In Void: The Strange Physics of Nothing, physicist and philosopher James Owen Weatherall explores how physicists’ beliefs about nothingness have changed over several revolutionary periods. The void, Weatherall argues, is physics distilled to its bare essence. If physicists can’t agree on the properties of empty space, they won’t be able to explain the physics of planets or particles either.
Well, they haven’t so far.
Under the modern view of quantum physics, various fields pervade all of space, and particles are simply excitations, or waves, in these fields. Even in a vacuum, experiments show, fluctuating fields produce a background of transient particles and antiparticles. Does a space pulsating with gravitational waves and bubbling with particles really qualify as empty? It depends on the scientific definition of “nothing,” Weatherall argues, which may not conform to intuition. More.
Hugh Ross has offered a useful rundown of possible meaning of the term “nothing.”
Astronomer Hugh Ross, author of Why the universe is the way it is (Baker, 2008) :
“If absolute nothingness could spontaneously produce something, scientists would see new somethings arising everywhere. Instead, they see the consistent operation of the first law of thermodynamics, which says the total amount of matter and energy within the universe can neither be increased nor decreased.”
Scientists, theologians, and philosophers define nothing differently.
It can mean “a complete lack of:
2. Matter and energy;
3. Matter, energy, and the three big cosmic space dimensions (length, width and height);
4. Matter, energy, and all the cosmic space dimensions (including the six tiny space dimensions implied by string theories)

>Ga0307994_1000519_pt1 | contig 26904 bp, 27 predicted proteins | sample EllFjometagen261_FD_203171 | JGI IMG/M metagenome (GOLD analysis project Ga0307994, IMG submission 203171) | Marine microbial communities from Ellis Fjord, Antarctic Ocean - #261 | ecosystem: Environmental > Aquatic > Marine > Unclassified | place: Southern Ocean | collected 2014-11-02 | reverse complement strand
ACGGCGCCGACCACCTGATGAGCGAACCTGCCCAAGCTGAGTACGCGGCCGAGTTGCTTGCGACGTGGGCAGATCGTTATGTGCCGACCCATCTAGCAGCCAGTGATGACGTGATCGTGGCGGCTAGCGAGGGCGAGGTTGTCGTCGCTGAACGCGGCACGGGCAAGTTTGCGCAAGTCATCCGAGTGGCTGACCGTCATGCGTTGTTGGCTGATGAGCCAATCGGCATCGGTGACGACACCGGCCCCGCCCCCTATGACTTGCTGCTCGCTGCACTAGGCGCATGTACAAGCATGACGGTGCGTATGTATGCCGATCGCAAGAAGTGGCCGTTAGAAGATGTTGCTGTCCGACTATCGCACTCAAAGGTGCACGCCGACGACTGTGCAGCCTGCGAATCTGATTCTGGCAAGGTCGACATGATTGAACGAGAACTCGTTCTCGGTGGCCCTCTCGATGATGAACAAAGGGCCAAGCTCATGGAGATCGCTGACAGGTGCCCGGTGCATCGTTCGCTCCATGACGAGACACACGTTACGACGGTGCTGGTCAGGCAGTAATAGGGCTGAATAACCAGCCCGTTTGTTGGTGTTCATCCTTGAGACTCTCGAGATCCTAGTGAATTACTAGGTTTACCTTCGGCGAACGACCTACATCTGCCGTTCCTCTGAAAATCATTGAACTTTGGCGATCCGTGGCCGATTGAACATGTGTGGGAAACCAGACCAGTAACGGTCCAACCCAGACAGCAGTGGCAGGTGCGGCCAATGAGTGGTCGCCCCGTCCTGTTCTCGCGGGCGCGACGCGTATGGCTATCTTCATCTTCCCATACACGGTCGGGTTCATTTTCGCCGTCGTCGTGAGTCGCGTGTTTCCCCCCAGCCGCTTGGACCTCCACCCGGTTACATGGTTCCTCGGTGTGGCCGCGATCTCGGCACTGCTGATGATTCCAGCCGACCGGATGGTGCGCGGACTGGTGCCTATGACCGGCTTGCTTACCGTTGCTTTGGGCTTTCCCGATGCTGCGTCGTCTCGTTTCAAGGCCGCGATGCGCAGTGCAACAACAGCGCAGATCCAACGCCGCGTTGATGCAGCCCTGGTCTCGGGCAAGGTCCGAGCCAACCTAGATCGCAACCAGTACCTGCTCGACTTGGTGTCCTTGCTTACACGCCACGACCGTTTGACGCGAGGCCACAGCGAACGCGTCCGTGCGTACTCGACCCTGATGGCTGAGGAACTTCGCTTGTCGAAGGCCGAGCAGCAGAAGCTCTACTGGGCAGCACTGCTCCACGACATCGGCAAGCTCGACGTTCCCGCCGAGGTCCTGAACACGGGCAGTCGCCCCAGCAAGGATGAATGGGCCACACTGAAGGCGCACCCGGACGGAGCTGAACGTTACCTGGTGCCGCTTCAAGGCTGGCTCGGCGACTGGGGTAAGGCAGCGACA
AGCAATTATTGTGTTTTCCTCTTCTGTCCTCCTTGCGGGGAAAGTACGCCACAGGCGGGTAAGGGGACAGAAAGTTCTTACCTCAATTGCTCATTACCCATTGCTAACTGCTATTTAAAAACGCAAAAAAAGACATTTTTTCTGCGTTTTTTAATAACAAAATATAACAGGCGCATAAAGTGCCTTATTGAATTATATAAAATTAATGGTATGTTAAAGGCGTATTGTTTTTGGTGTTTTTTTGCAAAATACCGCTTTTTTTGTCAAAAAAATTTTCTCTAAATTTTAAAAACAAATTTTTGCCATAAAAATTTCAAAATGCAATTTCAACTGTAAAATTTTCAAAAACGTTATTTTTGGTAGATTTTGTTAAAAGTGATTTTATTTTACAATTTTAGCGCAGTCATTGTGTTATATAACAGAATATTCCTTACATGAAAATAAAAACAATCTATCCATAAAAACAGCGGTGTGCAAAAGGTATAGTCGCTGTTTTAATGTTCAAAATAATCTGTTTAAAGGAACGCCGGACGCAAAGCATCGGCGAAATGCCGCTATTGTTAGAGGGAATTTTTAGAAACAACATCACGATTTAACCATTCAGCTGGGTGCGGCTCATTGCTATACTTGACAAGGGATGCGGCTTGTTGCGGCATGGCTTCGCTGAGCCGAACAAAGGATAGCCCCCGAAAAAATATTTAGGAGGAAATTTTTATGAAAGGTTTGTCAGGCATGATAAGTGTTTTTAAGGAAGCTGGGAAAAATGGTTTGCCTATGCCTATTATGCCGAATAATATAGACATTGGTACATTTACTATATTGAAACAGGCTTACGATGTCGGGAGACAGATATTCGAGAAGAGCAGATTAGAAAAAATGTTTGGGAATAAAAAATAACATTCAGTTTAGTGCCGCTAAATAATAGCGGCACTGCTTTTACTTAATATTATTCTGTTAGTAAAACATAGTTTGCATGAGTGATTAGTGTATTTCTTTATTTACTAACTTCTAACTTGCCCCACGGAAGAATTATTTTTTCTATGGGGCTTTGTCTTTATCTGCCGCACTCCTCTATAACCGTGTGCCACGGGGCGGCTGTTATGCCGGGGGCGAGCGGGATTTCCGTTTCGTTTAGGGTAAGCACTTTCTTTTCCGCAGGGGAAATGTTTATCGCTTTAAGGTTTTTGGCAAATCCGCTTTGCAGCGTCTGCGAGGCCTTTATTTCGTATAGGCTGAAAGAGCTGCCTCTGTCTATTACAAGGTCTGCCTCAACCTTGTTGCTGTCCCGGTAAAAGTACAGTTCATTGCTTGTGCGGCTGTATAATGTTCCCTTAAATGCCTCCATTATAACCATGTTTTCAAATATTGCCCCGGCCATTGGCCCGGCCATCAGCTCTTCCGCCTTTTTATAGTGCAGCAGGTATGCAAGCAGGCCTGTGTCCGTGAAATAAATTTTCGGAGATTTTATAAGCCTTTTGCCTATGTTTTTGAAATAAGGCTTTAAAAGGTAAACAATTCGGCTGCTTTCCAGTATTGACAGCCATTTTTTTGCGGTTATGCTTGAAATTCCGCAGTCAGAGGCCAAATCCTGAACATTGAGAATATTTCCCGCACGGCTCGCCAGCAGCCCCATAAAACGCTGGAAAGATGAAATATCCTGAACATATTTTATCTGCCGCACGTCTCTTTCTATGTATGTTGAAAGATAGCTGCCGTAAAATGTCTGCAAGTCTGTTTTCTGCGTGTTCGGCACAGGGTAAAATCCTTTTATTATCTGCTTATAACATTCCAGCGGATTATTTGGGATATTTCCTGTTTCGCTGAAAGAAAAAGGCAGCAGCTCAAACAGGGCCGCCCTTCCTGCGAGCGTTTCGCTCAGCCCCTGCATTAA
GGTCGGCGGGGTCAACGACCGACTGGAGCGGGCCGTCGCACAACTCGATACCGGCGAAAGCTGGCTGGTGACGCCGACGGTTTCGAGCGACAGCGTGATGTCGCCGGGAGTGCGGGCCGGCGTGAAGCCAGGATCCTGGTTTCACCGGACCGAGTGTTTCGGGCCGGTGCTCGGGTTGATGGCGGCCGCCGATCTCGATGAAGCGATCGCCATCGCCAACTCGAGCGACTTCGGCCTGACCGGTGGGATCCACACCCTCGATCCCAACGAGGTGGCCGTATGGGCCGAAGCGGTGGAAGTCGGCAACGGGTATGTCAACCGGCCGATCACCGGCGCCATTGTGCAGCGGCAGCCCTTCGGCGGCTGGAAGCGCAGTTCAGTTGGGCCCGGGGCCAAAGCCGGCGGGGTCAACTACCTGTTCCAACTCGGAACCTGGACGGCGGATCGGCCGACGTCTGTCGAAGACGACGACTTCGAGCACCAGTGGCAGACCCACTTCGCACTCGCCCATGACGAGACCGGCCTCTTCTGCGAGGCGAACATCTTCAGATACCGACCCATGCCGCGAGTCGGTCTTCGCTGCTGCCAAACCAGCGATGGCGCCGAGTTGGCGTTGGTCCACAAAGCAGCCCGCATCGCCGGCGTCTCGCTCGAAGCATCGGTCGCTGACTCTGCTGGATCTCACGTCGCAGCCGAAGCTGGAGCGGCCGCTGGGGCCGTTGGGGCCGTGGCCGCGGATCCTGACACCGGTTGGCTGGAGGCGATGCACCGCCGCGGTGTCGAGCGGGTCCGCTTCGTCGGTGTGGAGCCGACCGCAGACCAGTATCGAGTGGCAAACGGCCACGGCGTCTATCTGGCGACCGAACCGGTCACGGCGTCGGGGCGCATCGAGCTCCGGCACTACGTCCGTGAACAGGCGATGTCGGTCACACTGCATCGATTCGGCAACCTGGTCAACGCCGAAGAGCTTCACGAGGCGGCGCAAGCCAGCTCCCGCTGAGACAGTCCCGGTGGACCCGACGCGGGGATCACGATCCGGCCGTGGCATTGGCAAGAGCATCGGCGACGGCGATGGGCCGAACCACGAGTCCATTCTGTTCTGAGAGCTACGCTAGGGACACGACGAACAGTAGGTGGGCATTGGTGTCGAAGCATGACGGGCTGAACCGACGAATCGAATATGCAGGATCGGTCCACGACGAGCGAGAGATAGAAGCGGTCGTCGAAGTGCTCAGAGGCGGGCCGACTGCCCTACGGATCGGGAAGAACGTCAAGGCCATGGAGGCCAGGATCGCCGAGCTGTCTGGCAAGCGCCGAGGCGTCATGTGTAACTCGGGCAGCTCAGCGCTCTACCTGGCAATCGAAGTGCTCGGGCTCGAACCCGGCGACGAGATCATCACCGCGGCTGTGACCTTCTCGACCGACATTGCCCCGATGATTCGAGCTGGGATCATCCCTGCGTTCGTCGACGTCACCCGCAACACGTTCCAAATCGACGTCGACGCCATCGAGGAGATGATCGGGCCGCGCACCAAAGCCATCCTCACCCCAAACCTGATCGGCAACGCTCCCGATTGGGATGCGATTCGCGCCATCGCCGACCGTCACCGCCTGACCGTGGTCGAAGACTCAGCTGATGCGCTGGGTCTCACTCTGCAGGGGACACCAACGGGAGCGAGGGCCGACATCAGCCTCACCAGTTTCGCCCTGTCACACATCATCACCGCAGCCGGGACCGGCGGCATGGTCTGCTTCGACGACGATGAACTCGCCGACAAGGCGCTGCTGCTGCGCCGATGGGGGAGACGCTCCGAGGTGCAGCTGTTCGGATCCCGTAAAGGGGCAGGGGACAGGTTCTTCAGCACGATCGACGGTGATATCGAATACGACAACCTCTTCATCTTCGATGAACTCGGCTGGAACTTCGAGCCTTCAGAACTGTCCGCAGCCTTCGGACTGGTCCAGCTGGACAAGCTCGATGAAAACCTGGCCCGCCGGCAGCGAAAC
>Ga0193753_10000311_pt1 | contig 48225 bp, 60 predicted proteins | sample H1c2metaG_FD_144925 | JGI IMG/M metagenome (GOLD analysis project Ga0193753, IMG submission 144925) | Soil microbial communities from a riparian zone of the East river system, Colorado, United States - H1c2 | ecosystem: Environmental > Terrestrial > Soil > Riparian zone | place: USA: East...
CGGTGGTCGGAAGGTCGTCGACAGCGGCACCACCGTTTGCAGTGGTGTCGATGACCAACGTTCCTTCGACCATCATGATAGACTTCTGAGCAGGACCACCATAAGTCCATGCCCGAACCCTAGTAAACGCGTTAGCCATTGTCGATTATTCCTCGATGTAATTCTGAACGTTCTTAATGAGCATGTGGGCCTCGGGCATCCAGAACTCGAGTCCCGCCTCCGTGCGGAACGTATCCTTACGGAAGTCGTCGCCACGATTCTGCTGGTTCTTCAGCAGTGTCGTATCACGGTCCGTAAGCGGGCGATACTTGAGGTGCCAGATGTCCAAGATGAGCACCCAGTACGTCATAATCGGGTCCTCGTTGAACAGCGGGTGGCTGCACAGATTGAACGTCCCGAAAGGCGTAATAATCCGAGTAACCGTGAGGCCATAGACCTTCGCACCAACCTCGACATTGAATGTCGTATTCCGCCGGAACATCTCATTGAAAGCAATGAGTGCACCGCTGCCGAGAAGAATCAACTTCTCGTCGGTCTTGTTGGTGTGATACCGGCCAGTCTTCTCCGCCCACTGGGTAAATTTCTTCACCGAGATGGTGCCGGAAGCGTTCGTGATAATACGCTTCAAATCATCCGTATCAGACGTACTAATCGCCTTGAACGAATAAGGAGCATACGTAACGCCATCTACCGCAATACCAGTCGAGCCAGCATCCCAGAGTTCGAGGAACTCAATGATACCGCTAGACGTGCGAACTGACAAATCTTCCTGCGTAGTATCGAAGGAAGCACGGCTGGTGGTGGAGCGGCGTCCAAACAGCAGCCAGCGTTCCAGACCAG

5. Matter, energy, and all the cosmic space and time dimensions;
6. Matter, energy, cosmic space and time dimensions, and created nonphysical entities;
7. Matter, energy, cosmic space and time dimensions, created nonphysical entities, and other dimensions of space and time;
8. Matter, energy, cosmic space and time dimensions, crated nonphysical entities, and other dimensions or realms-spatial, temporal, or otherwise; or
9. Anything and everything real, created or otherwise.
And he asks,
So what kind of nothingness did the universe come from? According to the space-time theorems of general relativity, not from the first five or possibly six kinds on this list. In other words, the universe could not possibly have arisen from matter, energy, and/or any of the space-time dimensions associated with them, either existing or previously existing. The reason number 6 remains open to debate is that, depending on one’s theological/philosophical perspective, created nonphysical entities may or may not be endowed with the ability to create space-time dimensions.
The space-time theorems also eliminate option number 9. The universe of matter, energy, space, and time is, in itself, an effect. Every effect is generated by a cause. Absolute nothingness – the complete lack of anything and everything – cannot be a cause or causal agent. That is ruled out by definition and also by observation. If absolute nothingness could spontaneously produce something, scientists would see new somethings arising everywhere. Instead, they see the consistent operation of the first law of thermodynamics, which says the total amount of matter and energy within the universe can neither be increased nor decreased.” (p. 130-131)
Worth keeping in mind when things get confusing.
See also: NPR: Can everything come from nothing?
That weasel word “nothing” … which “nothing” does Hawking think created everything?
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